Measuring tree height.
Lorna Harder teaching a 5th Grader about plant identification.

On October 6, former and current Dyck Arboretum board members hosted tours of their homes and land near Hesston for Arboretum Prairie Partners. Lorna and Bob Harder gave a tour of their solar photovoltaic-powered home and surrounding prairie landscape and LeAnn and Stan Clark hosted everyone for dinner on their patio surrounded by extensive native plant landscaping.

Lorna Harder leading a tour of the native prairie she is helping steward.
Director, Scott Vogt, welcoming Arboretum Prairie Partners to a meal on LeAnn and Stan Clark’s patio.

Hesston Elementary students took a field trip to the Arboretum on October 10 to conduct a leaf scavenger hunt, learn about monarch migration, observe different seed dispersal mechanisms and study insect diversity in the prairie.

Hesston Elementary students search for insects in the Arboretum reconstructed prairie.
Finding seeds, grasshoppers, beetles, flies, spiders, true bugs, and more.
Insect sweeping.
Students found a female striped wolf spider carrying its newborn young on its abdomen.
Grasshoppers are plentiful in the prairie during October.
Initial insect skittishness turned to fondness during the field trip.
Beehives at Earhart.

Earhart Environmental Magnet Elementary in Wichita, a Kansas Earth Partnership for Schools participating school, engages their students in environmental education with hands-on activities such as beekeeping. Students tend the bees, grow and maintain native plant gardens as nectar sources, and regularly camp on their grounds to learn more about the natural world around them.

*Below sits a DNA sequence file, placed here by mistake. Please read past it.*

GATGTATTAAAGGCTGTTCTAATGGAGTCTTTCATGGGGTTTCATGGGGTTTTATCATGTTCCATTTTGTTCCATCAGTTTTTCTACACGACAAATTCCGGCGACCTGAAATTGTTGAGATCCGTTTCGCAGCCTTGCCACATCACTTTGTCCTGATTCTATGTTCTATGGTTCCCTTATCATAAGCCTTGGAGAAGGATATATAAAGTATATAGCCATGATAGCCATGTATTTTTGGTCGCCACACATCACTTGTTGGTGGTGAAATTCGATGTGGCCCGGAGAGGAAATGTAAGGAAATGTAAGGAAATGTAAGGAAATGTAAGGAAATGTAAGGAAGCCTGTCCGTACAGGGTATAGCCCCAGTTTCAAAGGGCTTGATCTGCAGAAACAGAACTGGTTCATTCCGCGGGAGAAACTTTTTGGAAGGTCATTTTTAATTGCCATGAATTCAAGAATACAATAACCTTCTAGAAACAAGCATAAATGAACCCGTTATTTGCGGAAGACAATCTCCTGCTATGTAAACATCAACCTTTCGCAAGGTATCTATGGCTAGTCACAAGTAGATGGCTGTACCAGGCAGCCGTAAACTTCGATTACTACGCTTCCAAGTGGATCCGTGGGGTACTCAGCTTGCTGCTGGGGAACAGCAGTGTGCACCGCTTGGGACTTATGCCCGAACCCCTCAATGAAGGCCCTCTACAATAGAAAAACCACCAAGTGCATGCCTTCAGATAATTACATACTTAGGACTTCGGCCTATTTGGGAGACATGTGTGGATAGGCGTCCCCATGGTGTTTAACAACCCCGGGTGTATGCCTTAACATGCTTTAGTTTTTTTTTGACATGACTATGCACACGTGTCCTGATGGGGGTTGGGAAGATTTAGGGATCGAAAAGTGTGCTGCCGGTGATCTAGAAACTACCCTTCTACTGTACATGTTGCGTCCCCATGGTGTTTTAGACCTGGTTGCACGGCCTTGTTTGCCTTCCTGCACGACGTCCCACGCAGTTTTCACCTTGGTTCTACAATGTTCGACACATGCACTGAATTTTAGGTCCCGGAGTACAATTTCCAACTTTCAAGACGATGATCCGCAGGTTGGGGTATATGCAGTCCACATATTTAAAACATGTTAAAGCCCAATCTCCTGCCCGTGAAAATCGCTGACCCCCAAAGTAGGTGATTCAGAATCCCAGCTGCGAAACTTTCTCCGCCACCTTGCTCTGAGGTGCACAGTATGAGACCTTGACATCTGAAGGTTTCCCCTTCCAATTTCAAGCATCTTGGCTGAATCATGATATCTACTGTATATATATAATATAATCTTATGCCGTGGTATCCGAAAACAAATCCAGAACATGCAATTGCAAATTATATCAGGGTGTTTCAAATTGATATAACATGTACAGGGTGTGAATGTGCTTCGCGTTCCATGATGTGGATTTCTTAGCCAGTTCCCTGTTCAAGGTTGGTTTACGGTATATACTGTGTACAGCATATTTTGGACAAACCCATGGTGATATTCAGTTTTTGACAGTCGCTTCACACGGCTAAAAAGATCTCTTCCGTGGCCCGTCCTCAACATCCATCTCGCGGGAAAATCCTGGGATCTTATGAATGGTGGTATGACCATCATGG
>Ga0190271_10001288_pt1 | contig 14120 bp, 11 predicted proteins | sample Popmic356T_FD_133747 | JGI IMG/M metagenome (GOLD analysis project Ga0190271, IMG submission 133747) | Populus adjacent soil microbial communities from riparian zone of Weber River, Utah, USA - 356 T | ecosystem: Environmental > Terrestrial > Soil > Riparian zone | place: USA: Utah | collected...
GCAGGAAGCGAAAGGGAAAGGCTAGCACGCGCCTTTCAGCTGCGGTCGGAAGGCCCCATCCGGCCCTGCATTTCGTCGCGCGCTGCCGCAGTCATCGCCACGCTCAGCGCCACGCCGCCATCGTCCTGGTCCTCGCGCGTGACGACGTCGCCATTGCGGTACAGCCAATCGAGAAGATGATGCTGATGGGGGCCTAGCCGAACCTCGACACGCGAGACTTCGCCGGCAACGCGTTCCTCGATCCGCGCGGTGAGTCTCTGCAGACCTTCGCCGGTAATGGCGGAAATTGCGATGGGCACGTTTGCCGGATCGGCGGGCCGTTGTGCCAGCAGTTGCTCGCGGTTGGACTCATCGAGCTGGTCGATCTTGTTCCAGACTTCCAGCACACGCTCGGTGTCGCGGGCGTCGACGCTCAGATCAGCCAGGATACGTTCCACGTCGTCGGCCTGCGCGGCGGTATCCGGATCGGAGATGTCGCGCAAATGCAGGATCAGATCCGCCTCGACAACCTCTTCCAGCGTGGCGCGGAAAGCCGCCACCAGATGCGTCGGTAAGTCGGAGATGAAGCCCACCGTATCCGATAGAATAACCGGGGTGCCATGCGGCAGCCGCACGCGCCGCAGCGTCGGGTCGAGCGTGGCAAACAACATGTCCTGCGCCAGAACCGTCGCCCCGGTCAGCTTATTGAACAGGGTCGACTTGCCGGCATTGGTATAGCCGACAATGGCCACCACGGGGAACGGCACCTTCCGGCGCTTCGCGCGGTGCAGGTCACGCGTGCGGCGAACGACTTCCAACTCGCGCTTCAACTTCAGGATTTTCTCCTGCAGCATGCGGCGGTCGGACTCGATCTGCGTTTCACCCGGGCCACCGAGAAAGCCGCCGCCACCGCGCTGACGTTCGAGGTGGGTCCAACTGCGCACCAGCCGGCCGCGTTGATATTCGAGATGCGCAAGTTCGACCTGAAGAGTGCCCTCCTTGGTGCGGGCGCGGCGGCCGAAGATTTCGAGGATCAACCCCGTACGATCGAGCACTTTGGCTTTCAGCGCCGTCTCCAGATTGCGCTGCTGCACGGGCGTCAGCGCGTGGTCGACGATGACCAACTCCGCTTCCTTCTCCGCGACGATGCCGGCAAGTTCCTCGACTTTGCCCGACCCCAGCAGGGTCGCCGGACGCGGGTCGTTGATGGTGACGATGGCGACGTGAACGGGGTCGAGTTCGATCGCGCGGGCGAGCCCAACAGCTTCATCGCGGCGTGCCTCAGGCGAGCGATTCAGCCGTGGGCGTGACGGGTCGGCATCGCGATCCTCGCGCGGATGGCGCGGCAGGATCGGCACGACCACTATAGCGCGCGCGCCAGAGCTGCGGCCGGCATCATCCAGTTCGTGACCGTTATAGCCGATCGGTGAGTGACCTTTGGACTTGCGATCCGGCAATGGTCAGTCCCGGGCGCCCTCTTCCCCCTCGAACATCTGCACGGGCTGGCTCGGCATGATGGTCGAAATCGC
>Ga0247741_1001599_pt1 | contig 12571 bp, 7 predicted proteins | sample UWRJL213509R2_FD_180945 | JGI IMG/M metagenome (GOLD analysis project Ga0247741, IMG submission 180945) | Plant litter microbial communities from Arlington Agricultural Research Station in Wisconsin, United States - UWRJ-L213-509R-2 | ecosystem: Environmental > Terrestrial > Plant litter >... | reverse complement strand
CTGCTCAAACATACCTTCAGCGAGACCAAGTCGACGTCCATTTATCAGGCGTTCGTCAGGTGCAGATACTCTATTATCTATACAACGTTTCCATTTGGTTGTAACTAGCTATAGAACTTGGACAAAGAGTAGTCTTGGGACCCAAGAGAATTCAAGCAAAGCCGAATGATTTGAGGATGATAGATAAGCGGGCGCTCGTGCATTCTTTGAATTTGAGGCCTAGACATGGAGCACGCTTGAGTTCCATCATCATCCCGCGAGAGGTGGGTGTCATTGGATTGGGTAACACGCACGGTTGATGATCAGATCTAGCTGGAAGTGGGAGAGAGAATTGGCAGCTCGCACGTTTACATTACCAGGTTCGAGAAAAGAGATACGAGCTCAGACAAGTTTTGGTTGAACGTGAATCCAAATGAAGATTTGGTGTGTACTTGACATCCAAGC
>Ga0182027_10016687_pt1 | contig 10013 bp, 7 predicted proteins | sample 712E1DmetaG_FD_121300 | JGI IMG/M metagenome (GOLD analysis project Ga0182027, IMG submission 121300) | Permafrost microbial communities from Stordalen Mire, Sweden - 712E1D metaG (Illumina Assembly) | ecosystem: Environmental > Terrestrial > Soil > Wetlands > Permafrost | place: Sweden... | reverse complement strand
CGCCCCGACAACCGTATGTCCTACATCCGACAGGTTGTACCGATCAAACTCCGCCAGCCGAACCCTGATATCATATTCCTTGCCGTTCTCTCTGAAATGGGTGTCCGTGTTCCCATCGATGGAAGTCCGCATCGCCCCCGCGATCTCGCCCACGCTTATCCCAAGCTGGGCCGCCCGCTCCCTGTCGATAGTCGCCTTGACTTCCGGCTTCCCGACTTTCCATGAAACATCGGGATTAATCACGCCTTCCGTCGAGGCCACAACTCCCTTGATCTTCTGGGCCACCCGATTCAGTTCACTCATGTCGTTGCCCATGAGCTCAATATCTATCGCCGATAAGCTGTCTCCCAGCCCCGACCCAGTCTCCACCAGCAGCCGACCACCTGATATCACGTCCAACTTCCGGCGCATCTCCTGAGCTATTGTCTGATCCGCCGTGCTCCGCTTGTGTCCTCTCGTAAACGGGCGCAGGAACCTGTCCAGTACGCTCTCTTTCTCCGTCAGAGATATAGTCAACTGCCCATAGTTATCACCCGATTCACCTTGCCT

Earhart students check a birdfeeder while searching for insects in one of their courtyard native plant gardens.
Earhart students found a preying mantis egg casing or ootheca.

On October 17, Walton Elementary (another Kansas EPS School) students came to the Arboretum to collect seed and study how seeds disperse. They each had a target plant they were searching for and from which they were aiming to collect seed. They did the same last year, germinated the seed in their greenhouse over the winter, and had a successful native plant sale in the Walton community.

College students observing a garter snake.

Bethel College environmental science classes visited the Arboretum on October 24 to learn about the native plants and wildlife of Kansas, natural resource management, and ecological restoration. When students become interested in and well-versed about the natural world around them, they will turn into more informed and better-educated environmental decision-makers of the future.

Bethel students found a Pandorus sphinx moth caterpillar crossing an Arboretum sidewalk.